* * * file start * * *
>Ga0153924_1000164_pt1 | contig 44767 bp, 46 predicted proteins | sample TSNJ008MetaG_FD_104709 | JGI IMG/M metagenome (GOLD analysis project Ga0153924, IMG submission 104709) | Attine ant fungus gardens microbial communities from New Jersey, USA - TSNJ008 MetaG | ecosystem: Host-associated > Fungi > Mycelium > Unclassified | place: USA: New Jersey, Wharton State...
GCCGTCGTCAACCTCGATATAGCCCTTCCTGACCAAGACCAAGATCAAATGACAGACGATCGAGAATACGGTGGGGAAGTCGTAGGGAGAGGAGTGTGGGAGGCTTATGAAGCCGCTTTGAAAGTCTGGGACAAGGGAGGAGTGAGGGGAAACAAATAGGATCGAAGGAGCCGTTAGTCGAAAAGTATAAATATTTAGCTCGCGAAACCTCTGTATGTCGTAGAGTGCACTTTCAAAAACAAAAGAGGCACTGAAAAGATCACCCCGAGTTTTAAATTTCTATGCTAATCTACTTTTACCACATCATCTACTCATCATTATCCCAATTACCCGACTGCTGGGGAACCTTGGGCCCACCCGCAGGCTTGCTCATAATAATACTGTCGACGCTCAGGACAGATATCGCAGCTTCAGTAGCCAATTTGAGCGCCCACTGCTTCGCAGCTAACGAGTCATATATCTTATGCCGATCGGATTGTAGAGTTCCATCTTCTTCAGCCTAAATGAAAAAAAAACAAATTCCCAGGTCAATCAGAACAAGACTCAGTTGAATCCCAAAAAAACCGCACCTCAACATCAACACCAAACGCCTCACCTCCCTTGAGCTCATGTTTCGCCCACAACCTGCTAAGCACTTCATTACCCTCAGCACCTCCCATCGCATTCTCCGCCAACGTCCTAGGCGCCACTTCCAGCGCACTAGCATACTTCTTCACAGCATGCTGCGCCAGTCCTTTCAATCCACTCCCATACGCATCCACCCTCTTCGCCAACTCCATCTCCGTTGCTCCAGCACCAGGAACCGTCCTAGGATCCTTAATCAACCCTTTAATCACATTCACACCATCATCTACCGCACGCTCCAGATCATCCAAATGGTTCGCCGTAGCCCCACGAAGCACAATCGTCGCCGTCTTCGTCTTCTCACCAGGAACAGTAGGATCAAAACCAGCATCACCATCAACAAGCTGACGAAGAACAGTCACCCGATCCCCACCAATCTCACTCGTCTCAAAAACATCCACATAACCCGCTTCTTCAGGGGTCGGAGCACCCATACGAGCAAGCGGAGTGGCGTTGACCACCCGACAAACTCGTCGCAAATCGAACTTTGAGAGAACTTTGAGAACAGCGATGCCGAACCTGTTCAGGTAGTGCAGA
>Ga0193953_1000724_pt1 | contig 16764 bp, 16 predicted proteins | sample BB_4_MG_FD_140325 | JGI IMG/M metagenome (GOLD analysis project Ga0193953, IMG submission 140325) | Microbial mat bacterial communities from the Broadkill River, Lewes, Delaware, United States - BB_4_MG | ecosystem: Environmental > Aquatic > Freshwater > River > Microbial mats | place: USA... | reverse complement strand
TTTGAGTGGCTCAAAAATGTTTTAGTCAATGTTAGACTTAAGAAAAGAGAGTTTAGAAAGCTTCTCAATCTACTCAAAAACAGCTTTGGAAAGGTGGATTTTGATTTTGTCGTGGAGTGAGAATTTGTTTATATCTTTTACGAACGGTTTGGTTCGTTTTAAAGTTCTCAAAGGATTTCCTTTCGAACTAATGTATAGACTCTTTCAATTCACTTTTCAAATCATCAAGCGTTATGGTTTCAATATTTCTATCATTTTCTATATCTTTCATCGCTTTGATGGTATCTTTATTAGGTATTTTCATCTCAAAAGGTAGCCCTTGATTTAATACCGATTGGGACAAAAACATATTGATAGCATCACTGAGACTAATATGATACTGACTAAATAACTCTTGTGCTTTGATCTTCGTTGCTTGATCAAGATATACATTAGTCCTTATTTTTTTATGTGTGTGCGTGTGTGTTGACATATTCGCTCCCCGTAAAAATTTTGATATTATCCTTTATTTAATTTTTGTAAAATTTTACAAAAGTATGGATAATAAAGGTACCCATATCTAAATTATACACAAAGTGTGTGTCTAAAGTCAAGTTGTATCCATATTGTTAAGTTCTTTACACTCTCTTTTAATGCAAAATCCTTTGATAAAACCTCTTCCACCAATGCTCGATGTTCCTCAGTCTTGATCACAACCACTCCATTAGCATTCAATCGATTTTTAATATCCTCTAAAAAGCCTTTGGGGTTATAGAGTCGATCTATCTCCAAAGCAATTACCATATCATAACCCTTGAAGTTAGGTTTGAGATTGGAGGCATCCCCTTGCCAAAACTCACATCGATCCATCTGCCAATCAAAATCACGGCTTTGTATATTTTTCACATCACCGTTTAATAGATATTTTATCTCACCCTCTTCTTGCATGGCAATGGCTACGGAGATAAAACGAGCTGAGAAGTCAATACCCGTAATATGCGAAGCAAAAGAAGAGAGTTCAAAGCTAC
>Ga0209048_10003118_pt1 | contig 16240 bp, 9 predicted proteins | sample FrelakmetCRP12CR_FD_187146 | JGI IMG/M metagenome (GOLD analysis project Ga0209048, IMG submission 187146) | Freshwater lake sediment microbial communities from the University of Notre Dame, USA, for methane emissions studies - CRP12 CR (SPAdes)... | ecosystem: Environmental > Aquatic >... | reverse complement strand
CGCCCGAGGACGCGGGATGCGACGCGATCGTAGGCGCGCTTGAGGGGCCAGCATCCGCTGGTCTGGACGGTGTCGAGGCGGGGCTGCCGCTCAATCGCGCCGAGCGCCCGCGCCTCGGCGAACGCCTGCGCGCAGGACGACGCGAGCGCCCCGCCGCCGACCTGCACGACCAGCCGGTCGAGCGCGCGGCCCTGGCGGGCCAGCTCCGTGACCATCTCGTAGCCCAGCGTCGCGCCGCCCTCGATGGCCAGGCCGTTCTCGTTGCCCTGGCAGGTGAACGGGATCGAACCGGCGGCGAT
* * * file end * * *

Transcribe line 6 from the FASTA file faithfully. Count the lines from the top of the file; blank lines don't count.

CGCCCGAGGACGCGGGATGCGACGCGATCGTAGGCGCGCTTGAGGGGCCAGCATCCGCTGGTCTGGACGGTGTCGAGGCGGGGCTGCCGCTCAATCGCGCCGAGCGCCCGCGCCTCGGCGAACGCCTGCGCGCAGGACGACGCGAGCGCCCCGCCGCCGACCTGCACGACCAGCCGGTCGAGCGCGCGGCCCTGGCGGGCCAGCTCCGTGACCATCTCGTAGCCCAGCGTCGCGCCGCCCTCGATGGCCAGGCCGTTCTCGTTGCCCTGGCAGGTGAACGGGATCGAACCGGCGGCGAT